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Personality Correlates of Burnout in Teachers

Description: Career burnout has been recognized as a syndrome marked by mental, physical and emotional exhaustion which is especially prevalent among teachers. Teacher burnout is currently a widely researched phenomenon and controversy over its definition, causes and interventions has been great. Meanwhile, the burnout construct has gained little clarity. The purpose of the present study was to determine whether identifiable personality characteristics, as measured by the Personality Research Form, were consistently associated with burnout in teachers, as measured by the Maslach Burnout Inventory and the Cognitive Burnout Scale. Moderately strong relationships were found between specific personality characeristics and reported levels of burnout. However, individual factors were not concluded to be as critical as the interaction between such factors and the environment. Future directions are discussed.
Date: December 1986
Creator: Nash, Leslie Tennant
Partner: UNT Libraries

Hypothesis Testing Behaviors of Children with Attention-Deficit Hyperactivity Disorder

Description: The hypothesis testing behaviors of 50 boys with Attention-Deficit Hyperactivity Disorder (ADHD) were compared to those of 50 boys without ADHD. The two groups were randomly assigned to one of two feedback conditions: a) boys in the "instruction and rule" condition learned additional strategies to aid their performance on the Wisconsin Card Sorting Test (WCST); b) children in the "verbal only" condition learned no additional strategies. There were no significant group or condition differences between the boys on the primary dependent measures used. The results from the WCST were also evaluated according to five aspects of problem solving: (a) selective attention, (b) stimulus differentiation, (c) response generation, (d) response execution, and (e) responding appropriately to feedback. The study showed a tendency for the children with ADHD to respond according to a position or hypothesis set. Similarly, children in the "verbal only" condition tended to respond to feedback less appropriately than did children in the instruction and rule condition. These tendencies however, did not differentiate between the boys with ADHD and boys without ADHD.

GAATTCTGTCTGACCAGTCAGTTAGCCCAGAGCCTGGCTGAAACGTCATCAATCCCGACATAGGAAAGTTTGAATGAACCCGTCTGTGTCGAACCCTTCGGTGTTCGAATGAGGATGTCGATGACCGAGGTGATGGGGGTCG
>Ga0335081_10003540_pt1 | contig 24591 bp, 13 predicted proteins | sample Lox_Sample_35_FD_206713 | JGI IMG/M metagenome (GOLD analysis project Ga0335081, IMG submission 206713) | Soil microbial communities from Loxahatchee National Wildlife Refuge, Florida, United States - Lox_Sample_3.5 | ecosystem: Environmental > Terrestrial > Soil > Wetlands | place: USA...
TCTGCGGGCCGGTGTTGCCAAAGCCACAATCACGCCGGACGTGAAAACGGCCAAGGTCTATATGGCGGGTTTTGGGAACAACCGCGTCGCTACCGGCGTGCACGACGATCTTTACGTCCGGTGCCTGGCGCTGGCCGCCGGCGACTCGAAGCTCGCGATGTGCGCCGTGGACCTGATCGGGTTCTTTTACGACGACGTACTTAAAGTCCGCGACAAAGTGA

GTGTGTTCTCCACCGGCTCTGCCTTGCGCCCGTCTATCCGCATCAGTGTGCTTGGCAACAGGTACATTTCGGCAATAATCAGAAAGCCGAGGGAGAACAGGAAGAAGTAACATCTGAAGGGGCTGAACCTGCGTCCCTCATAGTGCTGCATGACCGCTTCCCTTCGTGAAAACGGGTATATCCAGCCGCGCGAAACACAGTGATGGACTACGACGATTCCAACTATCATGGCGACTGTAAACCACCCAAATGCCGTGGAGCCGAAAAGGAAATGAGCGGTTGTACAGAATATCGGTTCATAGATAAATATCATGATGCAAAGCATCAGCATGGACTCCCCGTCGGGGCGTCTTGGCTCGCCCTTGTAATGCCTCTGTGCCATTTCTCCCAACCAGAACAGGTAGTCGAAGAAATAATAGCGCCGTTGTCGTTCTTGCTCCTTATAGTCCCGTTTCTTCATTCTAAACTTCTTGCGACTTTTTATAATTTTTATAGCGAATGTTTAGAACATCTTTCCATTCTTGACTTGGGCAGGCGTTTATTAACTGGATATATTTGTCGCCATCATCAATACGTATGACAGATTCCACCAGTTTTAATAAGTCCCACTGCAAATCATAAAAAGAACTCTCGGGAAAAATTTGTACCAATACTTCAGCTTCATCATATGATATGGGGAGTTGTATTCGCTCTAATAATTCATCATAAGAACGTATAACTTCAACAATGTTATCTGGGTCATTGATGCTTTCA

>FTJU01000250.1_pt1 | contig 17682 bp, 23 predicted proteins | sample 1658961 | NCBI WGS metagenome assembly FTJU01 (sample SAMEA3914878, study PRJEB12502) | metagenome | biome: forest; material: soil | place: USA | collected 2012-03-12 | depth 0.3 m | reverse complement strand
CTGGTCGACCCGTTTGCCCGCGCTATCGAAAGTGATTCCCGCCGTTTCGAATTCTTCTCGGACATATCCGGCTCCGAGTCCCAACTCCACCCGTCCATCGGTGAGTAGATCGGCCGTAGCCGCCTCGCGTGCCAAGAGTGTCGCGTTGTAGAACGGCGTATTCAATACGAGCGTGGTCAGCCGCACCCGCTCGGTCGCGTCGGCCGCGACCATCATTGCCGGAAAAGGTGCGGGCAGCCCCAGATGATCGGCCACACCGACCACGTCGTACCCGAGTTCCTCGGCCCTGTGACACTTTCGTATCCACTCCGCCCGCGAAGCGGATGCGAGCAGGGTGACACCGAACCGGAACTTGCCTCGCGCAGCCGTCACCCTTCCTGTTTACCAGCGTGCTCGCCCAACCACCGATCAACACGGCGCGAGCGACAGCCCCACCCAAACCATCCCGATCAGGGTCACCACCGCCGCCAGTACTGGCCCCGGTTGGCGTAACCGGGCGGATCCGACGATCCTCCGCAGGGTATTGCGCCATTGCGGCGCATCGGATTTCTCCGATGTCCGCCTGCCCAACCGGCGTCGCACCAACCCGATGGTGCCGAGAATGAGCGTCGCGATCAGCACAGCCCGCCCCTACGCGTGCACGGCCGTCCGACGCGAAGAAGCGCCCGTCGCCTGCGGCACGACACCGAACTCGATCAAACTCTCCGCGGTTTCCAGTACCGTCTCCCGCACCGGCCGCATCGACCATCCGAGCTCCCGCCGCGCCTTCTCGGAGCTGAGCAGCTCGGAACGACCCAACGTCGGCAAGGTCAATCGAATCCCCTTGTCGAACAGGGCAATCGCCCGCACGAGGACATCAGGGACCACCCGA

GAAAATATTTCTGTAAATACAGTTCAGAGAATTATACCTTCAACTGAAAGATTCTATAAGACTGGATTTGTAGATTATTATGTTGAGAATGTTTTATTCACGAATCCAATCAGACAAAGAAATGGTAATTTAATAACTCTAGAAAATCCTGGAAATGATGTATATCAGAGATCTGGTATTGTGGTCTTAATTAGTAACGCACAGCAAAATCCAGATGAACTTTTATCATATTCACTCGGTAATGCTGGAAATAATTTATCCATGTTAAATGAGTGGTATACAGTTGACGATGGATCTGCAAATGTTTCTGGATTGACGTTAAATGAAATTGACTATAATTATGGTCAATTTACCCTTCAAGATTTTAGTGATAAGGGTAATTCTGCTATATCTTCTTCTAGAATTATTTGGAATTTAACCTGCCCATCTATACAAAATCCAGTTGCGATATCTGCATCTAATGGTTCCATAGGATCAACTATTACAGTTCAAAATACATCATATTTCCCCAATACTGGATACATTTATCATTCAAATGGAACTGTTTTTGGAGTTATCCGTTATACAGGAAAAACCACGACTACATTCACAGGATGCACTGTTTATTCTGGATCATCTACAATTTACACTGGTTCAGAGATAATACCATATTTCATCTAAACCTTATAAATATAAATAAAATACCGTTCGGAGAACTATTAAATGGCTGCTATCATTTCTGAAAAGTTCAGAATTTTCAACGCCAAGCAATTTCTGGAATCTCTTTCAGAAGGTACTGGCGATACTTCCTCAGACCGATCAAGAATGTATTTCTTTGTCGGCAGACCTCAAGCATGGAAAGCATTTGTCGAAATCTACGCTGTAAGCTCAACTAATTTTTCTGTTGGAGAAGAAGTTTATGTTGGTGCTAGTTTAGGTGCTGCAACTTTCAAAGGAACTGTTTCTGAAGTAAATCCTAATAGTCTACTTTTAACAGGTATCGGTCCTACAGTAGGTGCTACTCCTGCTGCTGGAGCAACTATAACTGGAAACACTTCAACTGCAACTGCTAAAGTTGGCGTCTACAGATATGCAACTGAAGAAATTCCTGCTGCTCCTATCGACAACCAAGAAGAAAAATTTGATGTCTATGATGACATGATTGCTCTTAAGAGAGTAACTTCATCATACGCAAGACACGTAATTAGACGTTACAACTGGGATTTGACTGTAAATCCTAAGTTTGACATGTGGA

Date: December 1992
Creator: Epperson, Sidney Reins
Partner: UNT Libraries

Siblings of Autistic Children: a Supportive Intervention Program Assessing Self-Report and Parent Measures of Coping